The method involves enabling the AD Recycle Bin in order to be able to restore deleted user objects with the ADAC. Active Directory Recycle Bin can be activated only where all domain controllers are running Windows Server 2008 R2, Windows Server 2012, Windows Server 2012 R2, Windows Server 2016, and on Windows Server 2019. You may also want to visit the following interesting articles. What are the merits and demerits of Local System Account and Service Logon Account, how to delete and restore objects using Active Directory Administrative Center, and what are the differences between an Active Directory contact and a user account object?
Note: In Windows Server 2008, you could use the Windows Server Backup feature and ntdsutil authoritative restore command to mark objects as authoritative to ensure that the restored data was replicated throughout the domain. The drawback to the authoritative restore solution was that it had to be performed in Directory Services Restore Mode (DSRM). During DSRM, the domain controller being restored had to remain offline. Therefore, it was not able to service client requests.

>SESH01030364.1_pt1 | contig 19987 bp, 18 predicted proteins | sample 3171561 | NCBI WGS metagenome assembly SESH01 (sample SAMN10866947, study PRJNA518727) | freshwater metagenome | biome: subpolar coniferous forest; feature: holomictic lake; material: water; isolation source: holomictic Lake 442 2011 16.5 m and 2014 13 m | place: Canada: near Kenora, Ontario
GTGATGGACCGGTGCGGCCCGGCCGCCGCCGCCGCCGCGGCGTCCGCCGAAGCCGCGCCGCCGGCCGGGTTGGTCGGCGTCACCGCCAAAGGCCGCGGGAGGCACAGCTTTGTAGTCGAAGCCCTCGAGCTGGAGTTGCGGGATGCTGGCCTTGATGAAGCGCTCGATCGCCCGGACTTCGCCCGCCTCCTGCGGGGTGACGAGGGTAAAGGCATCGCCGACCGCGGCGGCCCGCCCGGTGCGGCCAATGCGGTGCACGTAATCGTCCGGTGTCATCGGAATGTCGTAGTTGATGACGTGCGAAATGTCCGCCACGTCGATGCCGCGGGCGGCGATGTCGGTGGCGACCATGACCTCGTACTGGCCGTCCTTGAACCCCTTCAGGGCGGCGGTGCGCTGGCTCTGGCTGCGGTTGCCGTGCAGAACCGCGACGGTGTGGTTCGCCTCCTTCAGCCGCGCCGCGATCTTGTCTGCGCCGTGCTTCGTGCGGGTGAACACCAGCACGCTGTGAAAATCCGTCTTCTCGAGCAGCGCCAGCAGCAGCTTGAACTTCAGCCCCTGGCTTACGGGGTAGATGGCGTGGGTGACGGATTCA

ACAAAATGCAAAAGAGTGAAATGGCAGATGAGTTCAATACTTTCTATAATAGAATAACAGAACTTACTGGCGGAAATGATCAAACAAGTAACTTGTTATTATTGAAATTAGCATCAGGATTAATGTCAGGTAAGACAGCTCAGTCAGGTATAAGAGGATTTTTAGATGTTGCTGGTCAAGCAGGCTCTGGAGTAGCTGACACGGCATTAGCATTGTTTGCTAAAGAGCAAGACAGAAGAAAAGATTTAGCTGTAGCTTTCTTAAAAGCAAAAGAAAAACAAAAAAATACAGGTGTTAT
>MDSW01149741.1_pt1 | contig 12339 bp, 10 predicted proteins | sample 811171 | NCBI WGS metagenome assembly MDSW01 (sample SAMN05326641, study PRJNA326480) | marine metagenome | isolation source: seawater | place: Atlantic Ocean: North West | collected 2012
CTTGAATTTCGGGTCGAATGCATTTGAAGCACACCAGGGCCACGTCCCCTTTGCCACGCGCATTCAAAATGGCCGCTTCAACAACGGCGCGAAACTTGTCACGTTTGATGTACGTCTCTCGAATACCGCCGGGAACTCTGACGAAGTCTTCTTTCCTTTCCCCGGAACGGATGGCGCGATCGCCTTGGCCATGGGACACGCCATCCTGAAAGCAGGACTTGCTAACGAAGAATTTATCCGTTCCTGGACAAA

Furthermore, If the user account lacks assigned Active Directory Recycle Bin access rights, it may lack sufficient access rights for this operation. However, Active Directory Administration Centre or PowerShell will prompt the following error. Moreover, See the guide below on how to Enable AD recycle Bin and restore deleted users.
To fix this issue, you will have to add the user account as a member to the following security groups in Active Directory. - Domain Admin - Schema Admin - Enterprise Admin See the image below for more information.
In addition, Restart your device for the new policy to apply. Now, with the correct Active Directory Recycle Bin access rights, you can attempt to enable the AD Recycle Bin, and it will be successful.
I hope you found this blog post helpful. Please let me know in the comment session if you have any questions about Active Directory Recycle Bin access rights.